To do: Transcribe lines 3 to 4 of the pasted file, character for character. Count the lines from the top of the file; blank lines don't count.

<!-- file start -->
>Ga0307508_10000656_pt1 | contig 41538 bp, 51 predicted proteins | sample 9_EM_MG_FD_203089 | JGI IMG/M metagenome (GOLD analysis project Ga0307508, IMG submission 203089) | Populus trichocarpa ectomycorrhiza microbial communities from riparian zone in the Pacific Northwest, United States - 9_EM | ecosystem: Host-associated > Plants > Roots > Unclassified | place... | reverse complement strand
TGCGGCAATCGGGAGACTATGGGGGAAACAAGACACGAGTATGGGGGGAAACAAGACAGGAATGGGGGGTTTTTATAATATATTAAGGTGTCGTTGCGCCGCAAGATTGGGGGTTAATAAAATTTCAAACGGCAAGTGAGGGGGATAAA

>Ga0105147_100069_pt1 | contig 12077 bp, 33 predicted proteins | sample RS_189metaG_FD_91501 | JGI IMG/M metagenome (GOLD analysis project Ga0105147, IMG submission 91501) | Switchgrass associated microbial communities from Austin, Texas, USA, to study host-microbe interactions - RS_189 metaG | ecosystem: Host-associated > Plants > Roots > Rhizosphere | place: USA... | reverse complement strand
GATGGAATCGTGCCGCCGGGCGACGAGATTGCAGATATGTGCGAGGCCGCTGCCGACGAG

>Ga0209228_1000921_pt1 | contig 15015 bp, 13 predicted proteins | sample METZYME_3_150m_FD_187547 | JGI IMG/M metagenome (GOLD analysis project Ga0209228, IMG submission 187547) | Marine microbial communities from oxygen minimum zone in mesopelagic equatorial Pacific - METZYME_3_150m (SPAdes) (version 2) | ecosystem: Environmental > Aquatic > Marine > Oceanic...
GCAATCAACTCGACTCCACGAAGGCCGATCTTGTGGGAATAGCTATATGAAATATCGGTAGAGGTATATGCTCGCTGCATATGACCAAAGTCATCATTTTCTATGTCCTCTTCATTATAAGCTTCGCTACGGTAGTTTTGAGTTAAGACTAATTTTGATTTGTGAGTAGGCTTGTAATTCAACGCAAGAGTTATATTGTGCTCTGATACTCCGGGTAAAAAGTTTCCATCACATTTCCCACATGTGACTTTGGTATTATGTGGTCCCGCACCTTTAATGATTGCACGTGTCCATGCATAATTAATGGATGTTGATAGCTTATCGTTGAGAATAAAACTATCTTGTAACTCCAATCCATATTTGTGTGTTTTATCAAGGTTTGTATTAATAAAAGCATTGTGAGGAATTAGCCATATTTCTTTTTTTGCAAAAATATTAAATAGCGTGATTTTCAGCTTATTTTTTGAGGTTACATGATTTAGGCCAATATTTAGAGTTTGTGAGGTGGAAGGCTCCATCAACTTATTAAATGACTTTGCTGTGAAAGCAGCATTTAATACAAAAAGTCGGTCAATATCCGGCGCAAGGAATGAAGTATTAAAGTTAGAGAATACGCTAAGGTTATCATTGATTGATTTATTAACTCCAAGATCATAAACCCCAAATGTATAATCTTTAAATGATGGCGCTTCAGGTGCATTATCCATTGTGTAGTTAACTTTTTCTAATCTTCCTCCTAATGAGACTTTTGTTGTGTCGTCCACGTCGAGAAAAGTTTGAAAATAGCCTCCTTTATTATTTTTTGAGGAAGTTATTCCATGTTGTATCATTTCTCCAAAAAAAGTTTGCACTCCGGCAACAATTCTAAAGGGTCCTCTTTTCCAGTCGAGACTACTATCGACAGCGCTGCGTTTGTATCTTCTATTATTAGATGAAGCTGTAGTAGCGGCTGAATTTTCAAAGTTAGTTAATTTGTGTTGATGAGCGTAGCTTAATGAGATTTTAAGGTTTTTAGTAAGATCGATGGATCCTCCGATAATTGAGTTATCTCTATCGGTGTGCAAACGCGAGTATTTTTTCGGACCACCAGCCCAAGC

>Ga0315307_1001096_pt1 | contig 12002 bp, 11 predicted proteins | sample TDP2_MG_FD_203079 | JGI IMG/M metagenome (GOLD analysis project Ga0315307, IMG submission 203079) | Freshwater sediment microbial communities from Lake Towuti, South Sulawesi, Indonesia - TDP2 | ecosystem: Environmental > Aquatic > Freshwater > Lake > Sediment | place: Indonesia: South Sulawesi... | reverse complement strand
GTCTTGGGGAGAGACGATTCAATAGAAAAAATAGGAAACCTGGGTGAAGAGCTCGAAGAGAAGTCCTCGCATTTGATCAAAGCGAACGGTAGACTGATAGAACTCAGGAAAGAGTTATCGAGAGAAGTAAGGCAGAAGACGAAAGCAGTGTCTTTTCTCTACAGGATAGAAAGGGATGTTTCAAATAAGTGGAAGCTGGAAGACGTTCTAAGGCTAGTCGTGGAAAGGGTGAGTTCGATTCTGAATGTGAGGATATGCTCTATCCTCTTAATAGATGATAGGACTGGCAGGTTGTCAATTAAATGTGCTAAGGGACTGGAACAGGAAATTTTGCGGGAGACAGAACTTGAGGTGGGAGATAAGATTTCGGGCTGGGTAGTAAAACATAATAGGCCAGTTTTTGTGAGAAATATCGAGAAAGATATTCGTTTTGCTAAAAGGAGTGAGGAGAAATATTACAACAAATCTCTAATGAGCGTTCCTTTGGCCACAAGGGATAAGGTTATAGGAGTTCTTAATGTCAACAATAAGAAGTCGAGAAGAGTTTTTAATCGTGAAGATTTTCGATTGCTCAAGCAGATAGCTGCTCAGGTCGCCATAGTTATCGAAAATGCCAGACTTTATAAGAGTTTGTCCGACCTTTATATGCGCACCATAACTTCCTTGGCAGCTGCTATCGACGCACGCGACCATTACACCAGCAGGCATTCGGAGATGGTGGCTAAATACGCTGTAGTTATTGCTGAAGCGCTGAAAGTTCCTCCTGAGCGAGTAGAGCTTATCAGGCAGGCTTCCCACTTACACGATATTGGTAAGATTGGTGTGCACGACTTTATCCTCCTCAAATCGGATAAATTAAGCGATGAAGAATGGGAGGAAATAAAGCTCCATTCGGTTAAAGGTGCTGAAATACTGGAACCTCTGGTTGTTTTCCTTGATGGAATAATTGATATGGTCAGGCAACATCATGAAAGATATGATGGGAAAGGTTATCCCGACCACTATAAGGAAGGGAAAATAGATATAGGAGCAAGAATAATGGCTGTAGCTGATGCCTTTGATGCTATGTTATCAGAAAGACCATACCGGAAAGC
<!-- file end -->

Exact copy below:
>Ga0105147_100069_pt1 | contig 12077 bp, 33 predicted proteins | sample RS_189metaG_FD_91501 | JGI IMG/M metagenome (GOLD analysis project Ga0105147, IMG submission 91501) | Switchgrass associated microbial communities from Austin, Texas, USA, to study host-microbe interactions - RS_189 metaG | ecosystem: Host-associated > Plants > Roots > Rhizosphere | place: USA... | reverse complement strand
GATGGAATCGTGCCGCCGGGCGACGAGATTGCAGATATGTGCGAGGCCGCTGCCGACGAG